Oklahoma senator defends bill that would charge doctors who perform abortions with first-degree murder
OKLAHOMA CITY (KFOR) - "Misogynistic," "sexist," "deeply prejudicial" and "irresponsible" are labels given to some of the bills set to be heard by the 2017 legislature.
"They have the power right now to put an end to this. They can say that they will not entertain, not give an audience to any piece of bigoted, discriminatory or prejudicial legislation," said Ryan Kiesel with ACLU of Oklahoma.
ACLU Oklahoma and other civil rights activists are specifically calling on lawmakers to drop their proposals.
RELATED: Senator wants doctors who perform abortions charged with murder
They said those proposals are an attack on women and their right to have an abortion.
"I think, anytime that you take away a woman's autonomy and say that she is incapable of making the most basic and fundamental decisions about herself and her reproductive health and her reproductive freedom, that's misogynistic," Kiesel said.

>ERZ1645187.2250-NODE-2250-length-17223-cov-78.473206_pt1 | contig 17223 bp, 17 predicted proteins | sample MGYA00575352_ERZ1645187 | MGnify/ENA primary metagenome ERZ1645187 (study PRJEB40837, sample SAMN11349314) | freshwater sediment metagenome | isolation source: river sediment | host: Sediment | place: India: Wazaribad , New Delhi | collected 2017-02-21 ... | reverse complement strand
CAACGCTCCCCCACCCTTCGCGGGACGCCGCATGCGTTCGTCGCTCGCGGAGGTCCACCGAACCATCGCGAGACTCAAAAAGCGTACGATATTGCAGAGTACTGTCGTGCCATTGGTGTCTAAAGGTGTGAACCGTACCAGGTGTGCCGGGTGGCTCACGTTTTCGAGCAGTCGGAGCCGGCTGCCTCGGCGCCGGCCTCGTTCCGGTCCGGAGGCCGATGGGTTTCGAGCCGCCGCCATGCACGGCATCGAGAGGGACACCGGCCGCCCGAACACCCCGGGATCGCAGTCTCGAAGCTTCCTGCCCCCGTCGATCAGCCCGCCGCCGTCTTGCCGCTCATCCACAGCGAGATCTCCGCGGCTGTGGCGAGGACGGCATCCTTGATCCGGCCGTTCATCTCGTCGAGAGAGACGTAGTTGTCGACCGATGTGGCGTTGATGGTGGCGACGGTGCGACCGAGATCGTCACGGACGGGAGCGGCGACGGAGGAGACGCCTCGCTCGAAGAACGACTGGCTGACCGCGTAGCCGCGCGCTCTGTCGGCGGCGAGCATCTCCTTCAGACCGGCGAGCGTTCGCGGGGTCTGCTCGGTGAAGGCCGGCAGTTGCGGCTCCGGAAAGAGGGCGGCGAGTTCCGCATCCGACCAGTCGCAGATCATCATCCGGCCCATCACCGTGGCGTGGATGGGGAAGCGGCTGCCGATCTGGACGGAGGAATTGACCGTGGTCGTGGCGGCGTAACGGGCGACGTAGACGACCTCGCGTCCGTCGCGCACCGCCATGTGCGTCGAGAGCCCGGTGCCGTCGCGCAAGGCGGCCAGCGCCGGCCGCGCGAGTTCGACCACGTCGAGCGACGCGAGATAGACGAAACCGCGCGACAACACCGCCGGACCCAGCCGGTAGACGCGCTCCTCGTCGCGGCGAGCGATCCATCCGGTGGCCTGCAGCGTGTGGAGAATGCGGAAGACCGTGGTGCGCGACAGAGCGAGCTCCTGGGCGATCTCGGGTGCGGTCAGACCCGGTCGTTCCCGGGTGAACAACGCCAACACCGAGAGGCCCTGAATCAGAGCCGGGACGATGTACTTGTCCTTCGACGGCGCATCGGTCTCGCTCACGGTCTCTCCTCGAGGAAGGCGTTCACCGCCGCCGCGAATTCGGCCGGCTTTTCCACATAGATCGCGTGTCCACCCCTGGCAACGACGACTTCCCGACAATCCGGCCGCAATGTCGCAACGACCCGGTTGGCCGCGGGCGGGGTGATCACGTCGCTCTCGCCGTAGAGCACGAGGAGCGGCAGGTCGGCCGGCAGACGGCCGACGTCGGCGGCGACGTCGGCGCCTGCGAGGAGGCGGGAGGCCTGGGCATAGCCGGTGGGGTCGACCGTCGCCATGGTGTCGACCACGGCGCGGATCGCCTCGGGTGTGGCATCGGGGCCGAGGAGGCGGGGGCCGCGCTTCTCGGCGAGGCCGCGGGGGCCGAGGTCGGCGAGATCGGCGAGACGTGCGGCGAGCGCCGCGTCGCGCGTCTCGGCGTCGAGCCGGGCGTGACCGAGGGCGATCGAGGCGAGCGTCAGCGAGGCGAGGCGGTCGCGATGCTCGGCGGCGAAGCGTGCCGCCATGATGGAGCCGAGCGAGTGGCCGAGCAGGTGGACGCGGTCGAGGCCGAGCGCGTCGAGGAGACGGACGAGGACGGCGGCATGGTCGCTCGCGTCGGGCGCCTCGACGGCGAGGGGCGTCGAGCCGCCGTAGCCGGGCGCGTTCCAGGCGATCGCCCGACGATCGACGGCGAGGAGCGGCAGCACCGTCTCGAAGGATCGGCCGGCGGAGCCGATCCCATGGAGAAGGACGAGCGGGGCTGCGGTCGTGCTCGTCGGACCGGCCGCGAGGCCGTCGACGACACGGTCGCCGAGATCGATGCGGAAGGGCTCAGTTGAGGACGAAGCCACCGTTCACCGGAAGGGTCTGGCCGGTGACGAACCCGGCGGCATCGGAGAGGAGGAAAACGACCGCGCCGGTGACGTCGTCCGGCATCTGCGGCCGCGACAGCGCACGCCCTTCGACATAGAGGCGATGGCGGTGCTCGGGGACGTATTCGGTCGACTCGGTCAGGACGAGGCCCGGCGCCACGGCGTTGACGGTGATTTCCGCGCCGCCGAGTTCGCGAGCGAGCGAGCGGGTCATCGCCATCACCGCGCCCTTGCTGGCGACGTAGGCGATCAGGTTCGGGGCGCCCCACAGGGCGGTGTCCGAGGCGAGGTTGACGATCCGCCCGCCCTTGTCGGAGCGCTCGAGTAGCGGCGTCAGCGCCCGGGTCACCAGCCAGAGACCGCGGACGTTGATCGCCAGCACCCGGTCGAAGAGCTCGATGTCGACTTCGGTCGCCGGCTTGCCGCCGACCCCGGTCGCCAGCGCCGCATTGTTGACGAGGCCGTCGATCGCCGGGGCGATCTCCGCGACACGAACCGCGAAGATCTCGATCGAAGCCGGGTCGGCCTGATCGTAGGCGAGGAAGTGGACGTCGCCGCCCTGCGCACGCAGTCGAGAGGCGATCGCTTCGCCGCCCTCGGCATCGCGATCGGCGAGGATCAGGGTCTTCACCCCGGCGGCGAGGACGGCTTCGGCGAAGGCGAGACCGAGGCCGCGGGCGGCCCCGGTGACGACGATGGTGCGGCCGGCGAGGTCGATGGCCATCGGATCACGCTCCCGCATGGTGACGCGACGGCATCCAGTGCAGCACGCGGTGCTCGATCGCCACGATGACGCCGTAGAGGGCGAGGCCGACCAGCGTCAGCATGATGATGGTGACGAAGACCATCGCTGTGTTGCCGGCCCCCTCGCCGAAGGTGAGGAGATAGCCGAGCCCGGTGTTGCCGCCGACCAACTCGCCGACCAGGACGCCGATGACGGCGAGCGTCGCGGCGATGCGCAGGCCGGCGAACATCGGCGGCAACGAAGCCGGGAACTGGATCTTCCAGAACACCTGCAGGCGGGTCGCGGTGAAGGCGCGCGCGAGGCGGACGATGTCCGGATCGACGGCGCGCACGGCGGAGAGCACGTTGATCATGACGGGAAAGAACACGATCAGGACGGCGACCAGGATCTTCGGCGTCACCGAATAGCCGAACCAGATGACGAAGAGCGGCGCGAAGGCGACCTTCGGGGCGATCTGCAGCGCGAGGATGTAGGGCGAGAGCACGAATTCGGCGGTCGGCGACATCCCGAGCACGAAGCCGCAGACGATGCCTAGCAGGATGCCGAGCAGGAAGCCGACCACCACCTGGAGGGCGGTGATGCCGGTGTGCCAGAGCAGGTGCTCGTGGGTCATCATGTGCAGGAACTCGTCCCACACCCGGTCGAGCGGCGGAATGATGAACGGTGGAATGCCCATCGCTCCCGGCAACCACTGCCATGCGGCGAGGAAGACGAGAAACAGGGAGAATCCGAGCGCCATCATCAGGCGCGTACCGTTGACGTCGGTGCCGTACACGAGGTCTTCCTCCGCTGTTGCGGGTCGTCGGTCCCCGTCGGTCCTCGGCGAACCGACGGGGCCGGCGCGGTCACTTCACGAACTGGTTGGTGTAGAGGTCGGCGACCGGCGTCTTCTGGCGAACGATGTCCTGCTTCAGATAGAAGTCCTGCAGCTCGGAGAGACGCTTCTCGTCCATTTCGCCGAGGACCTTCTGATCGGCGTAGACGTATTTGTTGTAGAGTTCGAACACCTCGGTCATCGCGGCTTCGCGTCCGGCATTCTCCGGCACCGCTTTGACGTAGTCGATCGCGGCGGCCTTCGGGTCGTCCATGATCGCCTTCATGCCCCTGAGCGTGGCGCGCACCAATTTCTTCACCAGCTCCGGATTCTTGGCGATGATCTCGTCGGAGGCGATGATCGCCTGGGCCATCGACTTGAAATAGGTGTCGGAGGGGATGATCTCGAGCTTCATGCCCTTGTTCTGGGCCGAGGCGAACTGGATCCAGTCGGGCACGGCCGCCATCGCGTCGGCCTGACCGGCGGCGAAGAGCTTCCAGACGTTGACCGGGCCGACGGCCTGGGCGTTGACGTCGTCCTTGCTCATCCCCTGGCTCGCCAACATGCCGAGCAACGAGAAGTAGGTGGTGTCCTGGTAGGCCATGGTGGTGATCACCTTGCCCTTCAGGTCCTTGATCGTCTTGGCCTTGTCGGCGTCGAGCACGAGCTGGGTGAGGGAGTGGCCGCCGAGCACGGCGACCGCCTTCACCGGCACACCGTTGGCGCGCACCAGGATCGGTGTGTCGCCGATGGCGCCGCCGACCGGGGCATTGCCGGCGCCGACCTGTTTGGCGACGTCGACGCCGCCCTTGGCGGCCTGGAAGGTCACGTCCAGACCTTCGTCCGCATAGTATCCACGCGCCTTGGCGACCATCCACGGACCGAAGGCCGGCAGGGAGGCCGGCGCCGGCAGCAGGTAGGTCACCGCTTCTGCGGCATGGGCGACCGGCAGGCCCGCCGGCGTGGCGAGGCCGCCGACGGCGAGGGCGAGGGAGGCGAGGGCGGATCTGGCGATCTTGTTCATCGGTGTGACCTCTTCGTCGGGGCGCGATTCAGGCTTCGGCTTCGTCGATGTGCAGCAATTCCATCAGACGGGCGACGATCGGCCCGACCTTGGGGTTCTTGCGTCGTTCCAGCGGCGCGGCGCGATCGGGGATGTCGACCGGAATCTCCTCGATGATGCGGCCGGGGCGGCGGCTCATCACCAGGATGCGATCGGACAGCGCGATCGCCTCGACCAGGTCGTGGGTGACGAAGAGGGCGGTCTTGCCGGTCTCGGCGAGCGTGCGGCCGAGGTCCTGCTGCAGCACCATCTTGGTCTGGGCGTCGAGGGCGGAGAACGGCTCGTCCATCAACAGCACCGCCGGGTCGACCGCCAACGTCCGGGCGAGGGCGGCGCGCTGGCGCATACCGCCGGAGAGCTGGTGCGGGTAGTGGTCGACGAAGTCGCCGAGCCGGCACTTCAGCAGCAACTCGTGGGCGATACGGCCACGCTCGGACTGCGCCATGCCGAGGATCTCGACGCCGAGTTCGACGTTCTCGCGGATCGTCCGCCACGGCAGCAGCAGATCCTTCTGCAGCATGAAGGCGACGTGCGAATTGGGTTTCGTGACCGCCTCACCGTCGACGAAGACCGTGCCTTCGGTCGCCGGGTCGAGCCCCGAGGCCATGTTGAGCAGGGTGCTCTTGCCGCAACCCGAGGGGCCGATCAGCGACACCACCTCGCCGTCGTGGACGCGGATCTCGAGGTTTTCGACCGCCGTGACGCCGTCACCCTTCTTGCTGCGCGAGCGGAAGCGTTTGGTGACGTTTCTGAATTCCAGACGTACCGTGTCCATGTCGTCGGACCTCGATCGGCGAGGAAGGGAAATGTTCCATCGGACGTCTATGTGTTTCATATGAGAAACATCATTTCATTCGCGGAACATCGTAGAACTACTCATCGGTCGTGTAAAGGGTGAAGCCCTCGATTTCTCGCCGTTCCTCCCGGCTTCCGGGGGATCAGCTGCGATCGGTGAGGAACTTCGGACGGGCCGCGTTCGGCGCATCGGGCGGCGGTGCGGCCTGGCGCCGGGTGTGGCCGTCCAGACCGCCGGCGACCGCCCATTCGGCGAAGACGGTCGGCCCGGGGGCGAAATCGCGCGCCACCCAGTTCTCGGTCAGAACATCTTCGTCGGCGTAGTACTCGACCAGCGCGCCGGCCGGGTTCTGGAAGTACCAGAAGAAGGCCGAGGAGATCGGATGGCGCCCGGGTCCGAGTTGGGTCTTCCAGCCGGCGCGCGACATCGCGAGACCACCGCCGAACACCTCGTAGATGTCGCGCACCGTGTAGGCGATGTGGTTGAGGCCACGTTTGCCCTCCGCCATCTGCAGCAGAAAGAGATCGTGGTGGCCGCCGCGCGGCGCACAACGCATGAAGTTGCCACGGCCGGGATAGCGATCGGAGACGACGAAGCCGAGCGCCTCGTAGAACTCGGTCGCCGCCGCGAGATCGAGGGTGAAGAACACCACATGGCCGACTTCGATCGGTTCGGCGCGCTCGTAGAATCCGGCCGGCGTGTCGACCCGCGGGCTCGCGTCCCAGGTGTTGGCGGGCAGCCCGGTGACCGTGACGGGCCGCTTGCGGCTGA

One of those bills comes from Senator Joseph Silk.
He wants doctors who perform abortions to be charged with first-degree murder.
"Just like if you killed a 1-year-old child, it's murder. It's first-degree murder. It should be the same as unborn child, as well," he said.
Despite many past failed attempts to restrict abortion, Silk said it's up to lawmakers to continue trying.
"We're talking about the same Supreme Court that once ruled that slavery was okay, and they were wrong then. They're wrong again," Silk said. "And, so, it's the lawmaker's job to push the issue and make them overturn that."
Pro-choice supporters we spoke with said Silk's abortion bill is too harsh.
"I think it's very extreme. I think it should be the mother's choice. It's her body. I'm very pro-choice," said Landis Byerly.
Even pro-life supporters are saying the bill might be pushing it.
"It's kind of a hard stance, but I am for pro-life. I believe life begins at conception. But, I'm also for women's rights, too," said Kevin Freels.
And, the ACLU argues, in many cases, the proposals get signed into law and then head straight to the Supreme Court.
The high court rules the measures unconstitutional and taxpayers are left holding the bill.